C. elegans has been used to generate models for a number of movement disorders including Parkinson’s and Huntington’s disease. In order to identify modifiers of disease, it is necessary to have quantifiable, biology relevant outcome measures. To that end, we have optimized a video-tracking protocol for the objective measurement of worm movement. As Parkinson’s disease is characterized by the loss of dopamine neurons, we have examined a dopamine-dependent behavior called basal slowing. When worms encounter food, they slow their rate of movement and this is dependent on dopamine signaling. To measure this, a population of worms is divided into two groups: one is placed on a plate completely covered in food and the other is placed on a plate with no food. Basal slowing is then calculated as the difference in the rate of movement off food versus on food divided by the rate off food. Similarly, as Huntington’s disease patients lose the ability to initiate voluntary movement, we examine the rate of movement in worms using a thrashing assay. While C. elegans movement behaviors can often be scored by eye, computer-assisted approaches offer multiple advantages: (1) they provide an objective measurement that is free of human bias and error, (2) they allow for greater samples sizes, and (3) they allow for the measurement of phenotypes that would be tedious or difficult to perform manually.

In our initial attempts to use video-tracking to measure basal slowing and thrashing, we encountered two main obstacles: using a camera mounted on a dissecting microscope resulted in too small of a field of view, such that worms could enter and exit the field during the assay, and using a brightfield illuminator made it difficult to have sufficient contrast between the worms and the bacteria. To overcome these limitations we developed a microscope-free system for measuring movement (see Fig 1A for image). To expand the field of view, we have utilized a macro lens (Navitar Zoom 7000) attached directly to a FireWire camera (Allied Vision Technologies Stingray F-504B 2/3” CCD Monochrome Camera), both mounted on a weighted boom stand. To achieve increased contrast, we employed a LED darkfield base illuminator (Nikon Model P-DF).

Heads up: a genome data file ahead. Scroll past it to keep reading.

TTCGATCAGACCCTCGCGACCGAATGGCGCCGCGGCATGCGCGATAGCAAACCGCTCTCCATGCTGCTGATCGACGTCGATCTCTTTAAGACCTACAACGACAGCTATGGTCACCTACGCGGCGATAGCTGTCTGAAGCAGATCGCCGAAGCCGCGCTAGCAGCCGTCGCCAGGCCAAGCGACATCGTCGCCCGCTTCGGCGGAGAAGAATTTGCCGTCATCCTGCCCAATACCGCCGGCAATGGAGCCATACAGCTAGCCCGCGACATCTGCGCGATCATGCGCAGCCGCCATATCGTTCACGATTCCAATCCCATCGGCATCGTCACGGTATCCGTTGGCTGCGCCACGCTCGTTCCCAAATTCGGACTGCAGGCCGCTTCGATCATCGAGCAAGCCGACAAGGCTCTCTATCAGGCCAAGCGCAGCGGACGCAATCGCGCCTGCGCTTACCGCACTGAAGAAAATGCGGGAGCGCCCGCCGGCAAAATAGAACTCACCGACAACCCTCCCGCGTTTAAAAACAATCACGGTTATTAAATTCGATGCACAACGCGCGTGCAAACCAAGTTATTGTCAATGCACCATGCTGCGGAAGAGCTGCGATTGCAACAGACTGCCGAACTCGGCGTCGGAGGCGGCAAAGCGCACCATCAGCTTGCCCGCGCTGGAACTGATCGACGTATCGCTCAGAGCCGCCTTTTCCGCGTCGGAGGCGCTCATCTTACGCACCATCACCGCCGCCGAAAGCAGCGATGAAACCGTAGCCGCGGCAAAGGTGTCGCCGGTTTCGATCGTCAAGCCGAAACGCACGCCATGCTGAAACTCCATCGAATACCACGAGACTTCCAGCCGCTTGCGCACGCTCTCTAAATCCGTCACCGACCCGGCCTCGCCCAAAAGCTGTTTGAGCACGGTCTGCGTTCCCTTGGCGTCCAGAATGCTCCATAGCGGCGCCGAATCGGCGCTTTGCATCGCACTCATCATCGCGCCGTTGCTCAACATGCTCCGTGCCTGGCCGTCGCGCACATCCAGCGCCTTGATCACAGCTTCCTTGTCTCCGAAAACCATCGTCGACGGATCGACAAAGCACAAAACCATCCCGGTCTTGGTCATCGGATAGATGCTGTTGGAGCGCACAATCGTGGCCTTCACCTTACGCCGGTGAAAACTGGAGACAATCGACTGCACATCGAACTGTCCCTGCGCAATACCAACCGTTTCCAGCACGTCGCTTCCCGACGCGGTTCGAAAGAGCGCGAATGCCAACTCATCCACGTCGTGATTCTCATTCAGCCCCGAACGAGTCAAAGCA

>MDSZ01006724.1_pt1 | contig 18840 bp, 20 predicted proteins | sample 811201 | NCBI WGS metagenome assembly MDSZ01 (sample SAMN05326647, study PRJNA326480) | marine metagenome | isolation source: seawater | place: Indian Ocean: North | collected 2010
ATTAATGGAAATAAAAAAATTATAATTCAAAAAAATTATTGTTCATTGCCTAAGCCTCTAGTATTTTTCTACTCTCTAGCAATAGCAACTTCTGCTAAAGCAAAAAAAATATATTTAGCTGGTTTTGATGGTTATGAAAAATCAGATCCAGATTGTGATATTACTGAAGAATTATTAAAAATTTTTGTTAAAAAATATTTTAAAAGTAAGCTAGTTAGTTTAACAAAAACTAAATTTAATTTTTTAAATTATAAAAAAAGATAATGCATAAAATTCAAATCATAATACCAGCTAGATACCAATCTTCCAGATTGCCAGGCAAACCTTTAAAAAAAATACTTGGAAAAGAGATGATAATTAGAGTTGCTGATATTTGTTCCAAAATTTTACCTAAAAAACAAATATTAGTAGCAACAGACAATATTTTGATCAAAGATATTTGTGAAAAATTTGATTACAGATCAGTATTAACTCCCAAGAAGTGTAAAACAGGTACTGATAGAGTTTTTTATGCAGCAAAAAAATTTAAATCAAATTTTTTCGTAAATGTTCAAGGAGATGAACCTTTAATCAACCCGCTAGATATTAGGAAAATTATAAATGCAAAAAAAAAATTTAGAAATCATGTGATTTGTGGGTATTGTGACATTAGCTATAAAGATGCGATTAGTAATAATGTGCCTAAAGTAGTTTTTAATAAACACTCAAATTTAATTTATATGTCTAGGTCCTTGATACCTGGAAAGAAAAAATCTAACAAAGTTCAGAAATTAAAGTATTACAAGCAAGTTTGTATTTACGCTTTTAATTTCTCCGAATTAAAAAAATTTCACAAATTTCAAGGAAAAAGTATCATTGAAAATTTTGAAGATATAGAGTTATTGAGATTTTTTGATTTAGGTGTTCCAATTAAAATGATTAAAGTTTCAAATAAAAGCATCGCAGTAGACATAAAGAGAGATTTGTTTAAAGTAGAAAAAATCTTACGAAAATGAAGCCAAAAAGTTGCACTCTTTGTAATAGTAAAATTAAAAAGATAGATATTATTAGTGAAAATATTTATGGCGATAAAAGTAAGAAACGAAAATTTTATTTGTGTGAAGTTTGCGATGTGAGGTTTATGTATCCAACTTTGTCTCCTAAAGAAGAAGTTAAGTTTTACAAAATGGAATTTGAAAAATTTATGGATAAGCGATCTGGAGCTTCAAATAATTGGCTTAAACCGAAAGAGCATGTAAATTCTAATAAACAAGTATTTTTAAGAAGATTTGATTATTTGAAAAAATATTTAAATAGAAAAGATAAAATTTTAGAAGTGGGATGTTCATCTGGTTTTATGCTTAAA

For those who have not measured basal slowing before, we provide our standard protocol. Approximately 50 worms (day 3 of adulthood) are washed in 1.5 ml of M9 buffer to remove any residual bacteria, and allowed to sink to the bottom by gravity. The 50 worms are then transferred in 250 µl of liquid to 60 mm NGM plates that are either unseeded or seeded completely with OP50 (seeded plates are covered completely with bacteria and allowed to dry and grow for 48 hours). The 250 µl of liquid is spread out over the plate and the plate is left uncovered to facilitate drying. After 5 minutes of acclimation, videos of the largest square that would fit inside the edges of a plate were recorded for 1 min using and the MATLAB image acquisition tool (see Fig 1B for typical zoom). Videos were recorded in 8-bit at 2452×2056 resolution with a frame rate of 9fps (540 frames for the 1 minute video).

For analysis, videos were imported to imageJ as AVI files using the wrMTrck plugin. This plugin is publically available at http://www.phage.dk/plugins. The website also includes detailed instructions for thresholding and analysis. Briefly, videos are thresholded and, after defining min/max pixel size for a worm, quantification of crawling speed on seeded plates and unseeded plates is performed. Basal slowing is then calculated as the difference in rate of movement on unseeded plate versus seeded plates divided by the rate of movement on unseeded plates (See Fig 1C for typical data). Thrashing rate, the rate of movement in liquid, can also be measured using this set-up. For this assay, approximately 50 worms are transferred to an unseeded 60 mm NGM plate to which 1 ml of M9 buffer is added. Videos are recorded and analyzed as with basal slowing although we typically zoom in further to measure the thrashing rate.